Kenya Summer 2022 Highlights
This summer, our students participated in a Transformative Intercultural Competence and Service Learning Journey that prepared them for their roles as global citizens. We explored three main areas that have been found to be the most critical in transformation:
Ethical Service Learning
In the service of increasing intercultural competence and knowledge of other cultures, students engaged in various activities to learn and understand the idea of culture, its importance, and identifying their own cultural identity.
1. Pre-departure discussion in debunking the myths and stereotypes around the two countries: US and Kenya.
2. An Interactive workshop on what culture means. Students were introduced to the idea of culture, the ‘iceberg’ concept, and the ideologies of individualistic and collective societies.
3. Cross-cultural and reflective conversations around cultural topics including greetings, food, language, partnerships (e.g. marriage), children, approach to health care, wealth, dance, and afterlife.
4. Immersive activities included interacting with local communities, families, and learning to cook traditional Kenyan food.
Students interact with Maasai families during their visit to the Manyattas
(small traditional villages) in Maasai Mara.
Students take a unique glimpse into the domestic routines of a Maasai family.
Students join a local Kenyan family in preparing and cooking traditional Kenyan food.
Students, among their peers, share cultural perspectives and values around various
cultural topics during reflective conversations.
Pre-departure discussion: Students share myths and stereotypes around their own countries, or they held about each others’ countries.
Students, in teams of two, interact during cultural workshops.
ETHICAL SERVICE LEARNING & ENVIRONMENTAL STEWARDSHIP
As a way of advocating for environmental justice and to grow as agents of change, students engaged in practical field-work, interacted with and served local communities.
Students took part in planting trees to help with the restoration of the Brackenhurst Indigenous Forest.
Students were also introduced to the Maa Trust and its scope of work. The Maa Trust is a non-profit organization that works to support areas of significant challenges the Maasai Mara communities face. They support conservation through the sustainable development of communities in the Maasai Mara. Their work consists in three main areas including income generation, education outreach, infrastructure and water.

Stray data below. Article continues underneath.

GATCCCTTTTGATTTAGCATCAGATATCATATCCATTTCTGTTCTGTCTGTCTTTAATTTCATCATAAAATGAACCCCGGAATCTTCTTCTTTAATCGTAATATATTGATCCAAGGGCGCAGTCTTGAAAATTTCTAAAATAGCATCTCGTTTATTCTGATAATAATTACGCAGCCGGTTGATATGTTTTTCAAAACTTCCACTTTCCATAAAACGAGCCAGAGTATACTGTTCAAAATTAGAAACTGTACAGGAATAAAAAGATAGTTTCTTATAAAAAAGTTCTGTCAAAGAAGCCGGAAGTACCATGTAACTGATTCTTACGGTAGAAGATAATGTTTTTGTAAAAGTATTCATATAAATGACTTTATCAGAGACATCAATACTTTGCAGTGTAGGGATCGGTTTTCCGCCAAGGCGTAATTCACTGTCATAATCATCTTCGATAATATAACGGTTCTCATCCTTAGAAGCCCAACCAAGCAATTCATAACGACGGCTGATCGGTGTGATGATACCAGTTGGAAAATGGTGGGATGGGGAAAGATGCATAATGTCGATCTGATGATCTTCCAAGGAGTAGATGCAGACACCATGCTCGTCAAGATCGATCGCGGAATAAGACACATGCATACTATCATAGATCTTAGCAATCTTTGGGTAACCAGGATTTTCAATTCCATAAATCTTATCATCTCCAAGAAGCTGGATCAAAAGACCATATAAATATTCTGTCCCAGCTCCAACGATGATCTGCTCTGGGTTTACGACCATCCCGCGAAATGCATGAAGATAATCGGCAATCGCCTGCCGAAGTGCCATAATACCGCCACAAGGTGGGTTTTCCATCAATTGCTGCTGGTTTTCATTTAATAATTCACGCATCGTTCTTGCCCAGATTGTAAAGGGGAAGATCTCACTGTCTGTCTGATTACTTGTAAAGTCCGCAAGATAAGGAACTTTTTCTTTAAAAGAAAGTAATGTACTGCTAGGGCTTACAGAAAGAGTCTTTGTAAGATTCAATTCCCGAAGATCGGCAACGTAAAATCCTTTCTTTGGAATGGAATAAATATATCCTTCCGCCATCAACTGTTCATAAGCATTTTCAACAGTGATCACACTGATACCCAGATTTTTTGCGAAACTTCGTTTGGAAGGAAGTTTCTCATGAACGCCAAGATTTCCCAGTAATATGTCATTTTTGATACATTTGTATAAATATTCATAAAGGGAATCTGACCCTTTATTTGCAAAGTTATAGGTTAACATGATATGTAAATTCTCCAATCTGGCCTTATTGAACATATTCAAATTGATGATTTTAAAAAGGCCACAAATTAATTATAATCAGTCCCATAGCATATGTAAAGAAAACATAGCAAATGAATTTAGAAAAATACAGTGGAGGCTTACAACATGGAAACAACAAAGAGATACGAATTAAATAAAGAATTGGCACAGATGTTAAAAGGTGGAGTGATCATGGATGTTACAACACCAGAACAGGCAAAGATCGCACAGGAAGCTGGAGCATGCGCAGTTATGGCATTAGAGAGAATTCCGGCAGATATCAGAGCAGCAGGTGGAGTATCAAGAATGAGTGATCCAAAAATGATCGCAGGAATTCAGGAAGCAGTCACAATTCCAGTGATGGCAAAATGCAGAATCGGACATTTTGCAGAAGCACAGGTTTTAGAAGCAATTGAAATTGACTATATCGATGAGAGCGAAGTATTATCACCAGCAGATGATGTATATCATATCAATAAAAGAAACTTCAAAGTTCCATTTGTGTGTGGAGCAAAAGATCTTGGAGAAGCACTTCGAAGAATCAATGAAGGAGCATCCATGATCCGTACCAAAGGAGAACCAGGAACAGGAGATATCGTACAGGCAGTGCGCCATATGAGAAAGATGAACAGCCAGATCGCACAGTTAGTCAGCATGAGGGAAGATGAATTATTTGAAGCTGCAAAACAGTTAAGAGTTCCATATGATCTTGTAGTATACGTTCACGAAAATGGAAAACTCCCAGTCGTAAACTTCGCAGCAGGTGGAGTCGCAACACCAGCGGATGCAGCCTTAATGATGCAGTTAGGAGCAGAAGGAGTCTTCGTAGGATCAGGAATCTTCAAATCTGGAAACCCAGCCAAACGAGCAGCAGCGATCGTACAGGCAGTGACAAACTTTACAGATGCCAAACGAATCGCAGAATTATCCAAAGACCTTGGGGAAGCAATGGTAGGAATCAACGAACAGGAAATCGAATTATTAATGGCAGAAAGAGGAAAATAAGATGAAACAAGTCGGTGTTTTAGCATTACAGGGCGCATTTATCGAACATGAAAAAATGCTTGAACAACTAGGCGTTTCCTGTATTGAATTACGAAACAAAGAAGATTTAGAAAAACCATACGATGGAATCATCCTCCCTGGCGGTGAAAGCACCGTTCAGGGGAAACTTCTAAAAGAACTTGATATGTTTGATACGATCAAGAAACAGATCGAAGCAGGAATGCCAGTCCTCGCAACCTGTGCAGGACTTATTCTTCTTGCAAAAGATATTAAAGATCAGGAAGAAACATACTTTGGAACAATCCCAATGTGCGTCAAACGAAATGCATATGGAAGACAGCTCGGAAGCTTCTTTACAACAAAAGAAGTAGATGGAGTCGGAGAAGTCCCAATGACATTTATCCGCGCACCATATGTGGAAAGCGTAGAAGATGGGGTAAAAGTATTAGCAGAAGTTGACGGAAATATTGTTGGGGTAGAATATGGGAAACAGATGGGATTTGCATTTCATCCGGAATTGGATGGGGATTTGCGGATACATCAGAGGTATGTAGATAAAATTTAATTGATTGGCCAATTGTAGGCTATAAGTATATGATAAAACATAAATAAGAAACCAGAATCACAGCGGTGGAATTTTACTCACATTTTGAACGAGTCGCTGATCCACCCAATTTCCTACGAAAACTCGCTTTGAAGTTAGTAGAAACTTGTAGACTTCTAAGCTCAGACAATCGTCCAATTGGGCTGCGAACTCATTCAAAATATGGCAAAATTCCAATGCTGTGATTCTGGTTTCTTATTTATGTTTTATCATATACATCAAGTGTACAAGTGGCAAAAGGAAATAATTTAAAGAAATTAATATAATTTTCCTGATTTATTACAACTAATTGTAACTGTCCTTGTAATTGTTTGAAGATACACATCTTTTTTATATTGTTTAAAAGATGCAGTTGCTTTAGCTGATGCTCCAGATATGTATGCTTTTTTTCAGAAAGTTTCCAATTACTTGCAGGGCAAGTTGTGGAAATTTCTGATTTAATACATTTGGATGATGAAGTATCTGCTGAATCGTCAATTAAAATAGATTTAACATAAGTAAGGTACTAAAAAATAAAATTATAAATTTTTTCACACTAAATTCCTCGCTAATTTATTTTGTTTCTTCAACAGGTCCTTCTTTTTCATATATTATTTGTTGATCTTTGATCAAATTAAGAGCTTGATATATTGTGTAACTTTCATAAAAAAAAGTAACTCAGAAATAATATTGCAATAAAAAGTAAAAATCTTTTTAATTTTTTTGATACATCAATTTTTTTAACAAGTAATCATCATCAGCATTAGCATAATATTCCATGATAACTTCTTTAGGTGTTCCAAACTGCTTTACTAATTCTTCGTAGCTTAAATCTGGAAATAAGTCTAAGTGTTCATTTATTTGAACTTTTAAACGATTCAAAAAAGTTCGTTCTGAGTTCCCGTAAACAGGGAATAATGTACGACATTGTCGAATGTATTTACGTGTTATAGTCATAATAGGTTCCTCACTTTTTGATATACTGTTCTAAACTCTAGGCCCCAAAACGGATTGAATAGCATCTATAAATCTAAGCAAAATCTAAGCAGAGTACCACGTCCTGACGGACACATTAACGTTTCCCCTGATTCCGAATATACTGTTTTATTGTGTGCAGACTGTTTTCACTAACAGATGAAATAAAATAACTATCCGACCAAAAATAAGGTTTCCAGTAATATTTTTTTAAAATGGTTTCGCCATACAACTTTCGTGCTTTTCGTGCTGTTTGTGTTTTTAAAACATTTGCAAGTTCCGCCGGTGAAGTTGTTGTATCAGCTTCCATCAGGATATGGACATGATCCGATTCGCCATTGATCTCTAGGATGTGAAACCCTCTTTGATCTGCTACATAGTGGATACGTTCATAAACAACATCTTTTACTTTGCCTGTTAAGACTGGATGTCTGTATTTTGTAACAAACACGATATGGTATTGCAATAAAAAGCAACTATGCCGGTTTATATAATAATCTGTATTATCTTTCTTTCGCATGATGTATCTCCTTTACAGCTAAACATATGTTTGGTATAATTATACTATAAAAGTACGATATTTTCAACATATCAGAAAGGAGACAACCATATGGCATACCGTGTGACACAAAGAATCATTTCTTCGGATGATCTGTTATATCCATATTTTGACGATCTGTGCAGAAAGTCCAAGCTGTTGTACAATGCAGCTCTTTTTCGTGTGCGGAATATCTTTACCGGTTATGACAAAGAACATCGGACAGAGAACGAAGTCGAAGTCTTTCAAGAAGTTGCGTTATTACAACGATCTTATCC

Our students engaged in one of their initiatives – women empowerment through traditional skills of bead making.
OTHER HISTORICAL, GEOGRAPHICAL & CULTURAL-RELATED ACTIVITIES
In the service of expanding their knowledge on the history of Kenya, it’s culture, language, geography, and more, our students
visited a variety of cultural centers and historical landmarks.
Fort Jesus & Mombasa Old Town
Our students traveled to the coastal city in Southeastern Kenya – the country’s oldest and second-largest city, Mombasa.
During their stay, they visited the old town of Mombasa and Fort Jesus. Fort Jesus is one of the most outstanding and well-preserved examples of 16th Portuguese military fortification and a landmark in the history of this type of construction. It was built by the Portuguese between 1593 and 1596 to the designs of Giovanni Battista Cairati to protect the port of Mombasa. The Fort’s layout and form reflect the Renaissance ideal that perfect proportions and geometric harmony can be found in the human body. It was declared a World Heritage Site by UNESCO in 2011 and is now considered a museum, conservation laboratory, education department and primate research center.
Mombasa Old Town is located next to Fort Jesus, occupying an area of about 180 acres. It is inhabited by a diverse community of Arabs, Portuguese, Asians, and British. Students took a guided walk around the Fort and learned more about the history of the area and the East African slave trade era when the Fort was used as a vantage point. They even saw Mombasa Old Town’s narrow streets bordered by old buildings with ornately carved doors and balconies.
The Giraffe Center, located in Nairobi, is a project of The African Fund for Endangered Wildlife Kenya (A.F.E.W. Kenya), a non-governmental and non-profit organization. The Fund’s main objectives are to provide conservation education to the youth and advance conservation efforts of the endangered Rothschild Giraffe that lost its natural habitat in Western Kenya to agriculture. The center has become a world-famous nature education facility that hosts thousands of learners annually.
At the center, students had the opportunity to engage with environmental educators as they learned about the Rothschild Giraffe, one of the most endangered giraffe subspecies, with only a few hundred members in the wild. A walk around the education facility also gave the students a rare close-up encounter with these amazingly tall creatures, and a chance to learn about conservation and gather interesting facts about the giraffe.
The David Sheldrick Wildlife Trust
The David Sheldrick Wildlife Trust, established in 1977, operates a project that rescues and rehabilitates orphaned elephants and rhinos and returns them to the wild. The orphanage also embraces other measures that complement the conservation and preservation of wildlife, such as anti-poaching, safeguarding the natural environment, providing veterinary services to animals in need, and enhancing community awareness.
At the orphanage, students learned about these initiatives and heard first-hand from the caregivers about the rehabilitation process, its challenges and successes. Students also had an opportunity to see the elephants of the orphanage.